Monthly Archives: January 2016

New Seascape Necklaces

 I’ve been so busy trying to keep my shop stocked with charm beads for months and haven’t had a chance to make necklaces until now. I love making the beads for these because they are bigger and allow for more complicated designs. These beads are made by essentially painting in glass. I start with a white background like an artist starts with a blank canvas and add all the colors in layers. Of course unlike with a painting I have the benefit of being able to heat up my whole “painting” and manipulate the glass to get more flow or move around an area if I want to.

                                                    Moonlit Seas Bead in the making.

 After I’m happy with my seascape “painting” I shape the bead, and add the moon detail.

Both of these piece are currently available here on eBay.

If you are a glass beadmaker I do have tutorial available on my seascape beads here.

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Growing Up in a “Disadvantaged” Area

It’s funny to think that I spend all most of my time making art and pretty things because I was raised to be VERY practical. My parents did not introduce me to art or teach me to appreciate beautiful things but they did make sure to teach me the value of hard work. My mother never wore jewelry, makeup or nice clothes. I grew up in a single wide trailer but there was never any feeling of shame or lack about that fact. It wasn’t until I was a teenager that I learned that rural Maine and our home in particular were something many people would look down upon.

I’m very thankful for the people who did introduce me to art. My elementary school started an art program when I was about halfway through and the teacher we got was wonderful. I was lucky enough to take private sewing lesson from someone who creates the most artistic quilts I’ve ever seen and does other amazingly original fiber art projects. I then went on to high school where I had another excellent art teacher and was lucky enough to have art class everyday all four years of high school.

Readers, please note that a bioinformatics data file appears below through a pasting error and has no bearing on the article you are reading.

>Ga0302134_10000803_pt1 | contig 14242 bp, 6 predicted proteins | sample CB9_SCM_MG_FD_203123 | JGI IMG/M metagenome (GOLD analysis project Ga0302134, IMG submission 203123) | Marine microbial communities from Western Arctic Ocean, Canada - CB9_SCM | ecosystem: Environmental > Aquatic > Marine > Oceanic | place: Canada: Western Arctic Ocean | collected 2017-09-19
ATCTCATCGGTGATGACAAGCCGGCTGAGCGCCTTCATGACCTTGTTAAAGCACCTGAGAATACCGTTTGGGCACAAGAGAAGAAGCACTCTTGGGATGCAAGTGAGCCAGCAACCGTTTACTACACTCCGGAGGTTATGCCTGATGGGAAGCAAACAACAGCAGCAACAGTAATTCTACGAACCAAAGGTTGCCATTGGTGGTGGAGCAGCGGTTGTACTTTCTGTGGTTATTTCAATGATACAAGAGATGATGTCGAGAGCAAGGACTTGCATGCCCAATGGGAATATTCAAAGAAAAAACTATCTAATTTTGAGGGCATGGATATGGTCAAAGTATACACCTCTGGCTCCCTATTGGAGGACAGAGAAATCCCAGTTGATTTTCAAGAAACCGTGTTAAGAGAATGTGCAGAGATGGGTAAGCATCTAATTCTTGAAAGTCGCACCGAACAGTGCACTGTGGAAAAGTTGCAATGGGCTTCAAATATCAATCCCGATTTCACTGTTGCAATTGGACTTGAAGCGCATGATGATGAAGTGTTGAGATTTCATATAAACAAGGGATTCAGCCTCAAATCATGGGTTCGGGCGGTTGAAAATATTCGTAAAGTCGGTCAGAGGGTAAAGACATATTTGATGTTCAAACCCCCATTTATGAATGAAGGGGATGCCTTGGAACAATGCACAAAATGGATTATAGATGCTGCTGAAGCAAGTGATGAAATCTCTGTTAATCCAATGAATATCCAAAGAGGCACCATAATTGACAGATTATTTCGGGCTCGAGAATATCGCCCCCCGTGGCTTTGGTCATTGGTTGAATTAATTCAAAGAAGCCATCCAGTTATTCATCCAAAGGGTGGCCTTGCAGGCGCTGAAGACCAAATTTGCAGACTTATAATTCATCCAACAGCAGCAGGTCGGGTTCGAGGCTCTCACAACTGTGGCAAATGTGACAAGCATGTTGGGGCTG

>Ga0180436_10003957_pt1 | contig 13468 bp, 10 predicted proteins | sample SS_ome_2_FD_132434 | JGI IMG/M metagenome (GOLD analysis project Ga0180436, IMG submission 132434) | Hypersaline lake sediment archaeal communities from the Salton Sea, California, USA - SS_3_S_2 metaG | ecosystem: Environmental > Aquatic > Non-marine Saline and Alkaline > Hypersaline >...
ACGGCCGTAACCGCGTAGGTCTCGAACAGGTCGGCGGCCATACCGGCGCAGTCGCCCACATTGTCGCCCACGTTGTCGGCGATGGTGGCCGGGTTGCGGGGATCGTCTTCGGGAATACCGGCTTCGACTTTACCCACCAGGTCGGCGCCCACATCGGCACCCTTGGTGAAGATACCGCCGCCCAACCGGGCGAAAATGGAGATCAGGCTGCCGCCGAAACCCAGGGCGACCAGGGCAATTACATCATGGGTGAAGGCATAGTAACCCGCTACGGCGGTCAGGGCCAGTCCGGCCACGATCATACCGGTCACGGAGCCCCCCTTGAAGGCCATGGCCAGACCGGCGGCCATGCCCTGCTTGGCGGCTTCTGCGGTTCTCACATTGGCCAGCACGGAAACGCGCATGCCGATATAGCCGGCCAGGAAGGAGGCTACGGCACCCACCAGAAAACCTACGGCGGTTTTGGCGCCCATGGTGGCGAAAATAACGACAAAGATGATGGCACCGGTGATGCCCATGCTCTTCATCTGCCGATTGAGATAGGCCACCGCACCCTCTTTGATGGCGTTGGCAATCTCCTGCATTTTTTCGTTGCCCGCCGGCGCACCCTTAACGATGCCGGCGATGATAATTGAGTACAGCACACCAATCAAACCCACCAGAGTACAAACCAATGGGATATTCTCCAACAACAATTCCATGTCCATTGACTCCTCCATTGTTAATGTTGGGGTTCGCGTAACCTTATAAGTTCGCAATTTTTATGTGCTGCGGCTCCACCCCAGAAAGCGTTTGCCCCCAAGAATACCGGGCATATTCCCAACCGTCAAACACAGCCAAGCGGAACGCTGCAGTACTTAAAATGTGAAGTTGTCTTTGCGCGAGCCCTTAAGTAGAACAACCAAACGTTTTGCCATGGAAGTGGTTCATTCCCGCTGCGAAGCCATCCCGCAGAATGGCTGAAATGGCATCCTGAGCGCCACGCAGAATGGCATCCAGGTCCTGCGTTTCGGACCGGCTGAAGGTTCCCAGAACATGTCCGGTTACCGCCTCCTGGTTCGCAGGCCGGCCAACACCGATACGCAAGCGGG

That said I don’t regret that I wasn’t raised in a city with lots of art museums and culture, or that my parents weren’t highly cultured people or even artists themselves. They encouraged me and helped me to pursue my interests even if they knew nothing about them. Anything more than that would have been unnecessary.

My rural, practical upbringing was an amazing gift and though most would look at Washington County Maine and see a depressing place lacking in opportunities, I realize that it was the very thing that gave me such a valuable and unique opportunity.

How exactly? If my parents had had a perfect beautiful home they never would have let me set up a torch and kiln and melt glass in it as a teenager. Keep in mind I had taken no classes, watched no youtube videos on the subject because we had dial up internet at the time and I had no idea what I was doing. My closest previous experience was probably with 4th of July sparklers. Dad was willing to risk his old workshop/shed that he and mom built out of logs however.

If my parents had had high hopes for their honor roll student going to an ivy league college they never would have let me live with them while I figured out how and if I could make a glass bead/jewelry business grow straight out of highschool.

If as a teenager I had had activities and parties and a fantastic social life I never would have had the time to devote to learning lampwork.

And of course there are many more reasons just like this.

Today I don’t live in a fancy home and I have to drive a long time just get groceries or go to the doctor. I don’t own nice clothes not because I don’t like them but because I work from home. Even when I do go out in public, everyone else is dressed in jeans and flannel for the most part anyway.

But in return for those small sacrifices I have a job not only doing what I love, but the very job that I dreamed of doing from the time I was a teenager. I live debt free in a half renovated 1860’s farm house with unlevel floors so I can be sure to continue to do what I love. And I live in what I believe is one of the most beautiful places in the world so I am never lacking for inspiration.

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This is what it looks like outside.

Beautiful yes, but the lack of color can get old quite fast. Not surprisingly I love making beads in the winter because I get to snuggle up (but not too close) to a warm (2000 degrees Fahrenheit) torch by a wood fire and dream up scenes like this…